British socialite Ghislaine Maxwell on Tuesday lost her bid to be transferred from solitary confinement into the general inmate population of the Brooklyn jail where she is being held on charges of abetting Jeffrey Epstein's sexual abuse of underage girls.
Manhattan federal court Judge Alison Nathan also denied a request by Maxwell's lawyers to order that the U.S. Bureau of Prisons monitor her in the same manner that the agency monitors other detainees in that jail.
Maxwell's lawyers have argued that her ability to prepare for trial is being hampered by the fact that she is being held under strict restrictions, which include being closely watched by, among other people, BOP psychologists.
Nathan, in her denial Tuesday, wrote that Maxwell "has provided the Court with no evidence, and no reason to believe, that the surveillance measures are motivated by improper purposes."
Nathan also rejected a request by defense lawyers that prosecutors be forced to disclose the identities of three women whose claims of being abused by Epstein after Maxwell recruited them as underage girls form the basis of the pending criminal charges against her.
The judge said that that request for disclosure was "premature" in the case, which is scheduled to go to trial next year.
Maxwell, 58, is being held without bail on charges related to her alleged recruitment and grooming of girls to be sexually abused by the wealthy money manager Epstein, sometimes with her participation, at multiple locations in the mid-1990s.
One of the alleged victims was just 14 years old at the time she was recruited.
Maxwell also is charged with perjury for allegedly falsely denying while under oath for depositions in a civil lawsuit her alleged conduct as his procurer.
She was arrested in early July at a million-dollar hideaway in New Hampshire on the charges, which were filed by the U.S. Attorney's Office for the Southern District of New York.
Maxwell has pleaded not guilty in the case, which has drawn worldwide attention for, among other things, Maxwell's and Epstein's past friendships with Presidents Donald Trump and Bill Clinton, as well as with Prince Andrew and other celebrities.
Epstein died last August from what has officially been ruled a suicide by hanging in the Manhattan federal jail where he was being held on child sex trafficking charges related to abuse of dozens of girls from 2002 through 2005.
On Aug. 10, Maxwell's lawyers wrote Nathan, seeking the judge's "assistance to improve Ms. Maxwell's conditions of confinement at the Metropolitan Detention Center ... and her access to the discovery in this case, so that she can meaningfully participate in her defense." Discovery is evidence that is turned over to parties in a legal case.
"Ms. Maxwell has been treated less favorably than a typical pretrial detainee, and this has impacted her ability to assist in her defense," the lawyers wrote.
"It has become apparent that the BOP's treatment of Ms. Maxwell is a reaction to the circumstances surrounding the pretrial detention and death of Mr. Epstein."
The letter went on to say that because of "what occurred with Mr. Epstein, Ms. Maxwell is being treated worse than other similarly situated pretrial detainees, which significantly impacts her ability to prepare a defense and be ready for trial."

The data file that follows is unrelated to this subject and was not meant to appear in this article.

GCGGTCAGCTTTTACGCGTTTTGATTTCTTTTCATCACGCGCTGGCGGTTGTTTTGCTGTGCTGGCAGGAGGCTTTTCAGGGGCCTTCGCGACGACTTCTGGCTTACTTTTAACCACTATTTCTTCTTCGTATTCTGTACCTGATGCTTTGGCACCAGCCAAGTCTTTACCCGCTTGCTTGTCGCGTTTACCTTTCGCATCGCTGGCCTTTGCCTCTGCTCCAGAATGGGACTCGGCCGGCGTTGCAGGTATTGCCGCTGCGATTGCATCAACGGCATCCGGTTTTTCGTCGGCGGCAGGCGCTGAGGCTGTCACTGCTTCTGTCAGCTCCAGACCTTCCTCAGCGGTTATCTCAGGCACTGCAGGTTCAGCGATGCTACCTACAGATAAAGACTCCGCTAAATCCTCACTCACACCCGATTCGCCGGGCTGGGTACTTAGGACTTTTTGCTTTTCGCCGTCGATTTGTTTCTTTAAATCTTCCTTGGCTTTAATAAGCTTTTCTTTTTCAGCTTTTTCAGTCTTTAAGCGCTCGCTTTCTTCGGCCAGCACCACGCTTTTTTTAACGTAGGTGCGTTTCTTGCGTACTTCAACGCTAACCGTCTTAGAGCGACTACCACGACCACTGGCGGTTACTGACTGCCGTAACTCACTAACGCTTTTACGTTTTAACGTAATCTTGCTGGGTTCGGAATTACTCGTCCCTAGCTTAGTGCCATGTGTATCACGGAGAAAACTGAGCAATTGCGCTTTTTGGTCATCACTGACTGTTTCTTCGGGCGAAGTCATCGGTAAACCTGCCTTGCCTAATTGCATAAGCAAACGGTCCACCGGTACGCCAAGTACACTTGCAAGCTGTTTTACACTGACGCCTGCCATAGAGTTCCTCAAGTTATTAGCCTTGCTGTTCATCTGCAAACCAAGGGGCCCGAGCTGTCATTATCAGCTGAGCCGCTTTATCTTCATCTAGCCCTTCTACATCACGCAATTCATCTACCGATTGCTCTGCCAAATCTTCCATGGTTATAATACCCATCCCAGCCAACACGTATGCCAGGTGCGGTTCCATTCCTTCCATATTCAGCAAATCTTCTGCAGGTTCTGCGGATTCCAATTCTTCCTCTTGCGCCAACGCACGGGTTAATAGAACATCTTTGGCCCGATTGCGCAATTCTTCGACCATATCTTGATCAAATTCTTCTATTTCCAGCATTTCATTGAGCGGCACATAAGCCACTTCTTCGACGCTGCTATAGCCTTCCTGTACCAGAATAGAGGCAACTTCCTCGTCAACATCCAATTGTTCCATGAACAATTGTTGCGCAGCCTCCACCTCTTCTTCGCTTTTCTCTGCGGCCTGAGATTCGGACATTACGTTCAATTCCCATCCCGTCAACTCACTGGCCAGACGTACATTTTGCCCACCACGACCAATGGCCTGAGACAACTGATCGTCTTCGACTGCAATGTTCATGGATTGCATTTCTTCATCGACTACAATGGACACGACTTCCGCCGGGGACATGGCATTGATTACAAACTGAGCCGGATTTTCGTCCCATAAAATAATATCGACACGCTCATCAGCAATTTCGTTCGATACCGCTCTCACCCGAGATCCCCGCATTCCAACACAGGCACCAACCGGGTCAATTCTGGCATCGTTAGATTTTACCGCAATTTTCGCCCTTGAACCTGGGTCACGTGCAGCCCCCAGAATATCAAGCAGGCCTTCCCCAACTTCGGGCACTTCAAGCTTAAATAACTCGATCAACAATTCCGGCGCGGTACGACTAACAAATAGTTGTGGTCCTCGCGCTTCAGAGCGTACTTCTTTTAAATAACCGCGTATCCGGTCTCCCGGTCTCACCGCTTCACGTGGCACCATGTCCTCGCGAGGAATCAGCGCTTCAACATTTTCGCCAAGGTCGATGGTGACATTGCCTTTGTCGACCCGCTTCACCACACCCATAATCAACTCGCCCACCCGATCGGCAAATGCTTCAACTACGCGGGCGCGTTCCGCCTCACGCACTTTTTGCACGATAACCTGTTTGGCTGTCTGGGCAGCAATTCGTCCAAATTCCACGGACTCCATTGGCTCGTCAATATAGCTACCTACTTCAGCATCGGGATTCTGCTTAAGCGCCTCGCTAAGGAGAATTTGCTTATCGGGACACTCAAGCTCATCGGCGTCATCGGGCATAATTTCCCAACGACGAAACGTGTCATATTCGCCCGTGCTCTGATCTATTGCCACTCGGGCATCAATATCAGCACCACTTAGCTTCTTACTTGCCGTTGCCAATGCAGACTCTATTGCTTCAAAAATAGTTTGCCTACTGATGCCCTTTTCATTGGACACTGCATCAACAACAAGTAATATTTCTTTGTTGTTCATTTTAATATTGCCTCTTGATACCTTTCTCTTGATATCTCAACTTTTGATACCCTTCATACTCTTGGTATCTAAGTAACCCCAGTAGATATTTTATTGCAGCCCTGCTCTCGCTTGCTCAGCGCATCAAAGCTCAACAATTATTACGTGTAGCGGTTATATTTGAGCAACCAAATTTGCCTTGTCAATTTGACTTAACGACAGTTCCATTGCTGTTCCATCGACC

Defense lawyers told Nathan that "Ms. Maxwell has been held under uniquely onerous conditions," which include being confined outside the general population of the MDC.
"She continues to be surveilled 24 hours a day by security cameras and by multiple prison guards, many of whom do not appear to be regular MDC personnel," the lawyers wrote.
"These prison guards constantly observe Ms. Maxwell and take notes on her every activity, including her phone conversations with defense counsel."
The letter said that until recently, Maxwell had been subjected to suicide watch protocols, which included being forced to wear special clothing, and to being woken up every few hours each night.
"Her cell is searched multiple times a day and she has been forced to undergo numerous body scans," the letters said.
Last week, in another court filing, Maxwell's lawyers told Nathan, "The defense recently learned that some of these prison guards were, in fact, BOP psychologists who were observing Ms. Maxwell and evaluating her for hours each day without her knowledge."
"We are aware of no other pretrial detainee receiving such treatment," the lawyers added.
Nathan, in rejecting the request to order BOP to shift Maxwell into the jail's general population, wrote, "The BOP is providing the Defendant with conditions that allow her access to discovery materials so that she can meaningfully participate in the preparation of her defense."
"Further action by the Court as this juncture is therefore unnecessary," Nathan wrote.
But the judge added that if "facts on the ground change such that the Defendant is not being provided sufficient access to her legal materials, defense counsel may seek intervention by the Court."
The judge also wrote, in addressing the monitoring of Maxwell by the BOP, that the agency has a "duty to ensure the safety and security of the Defendant."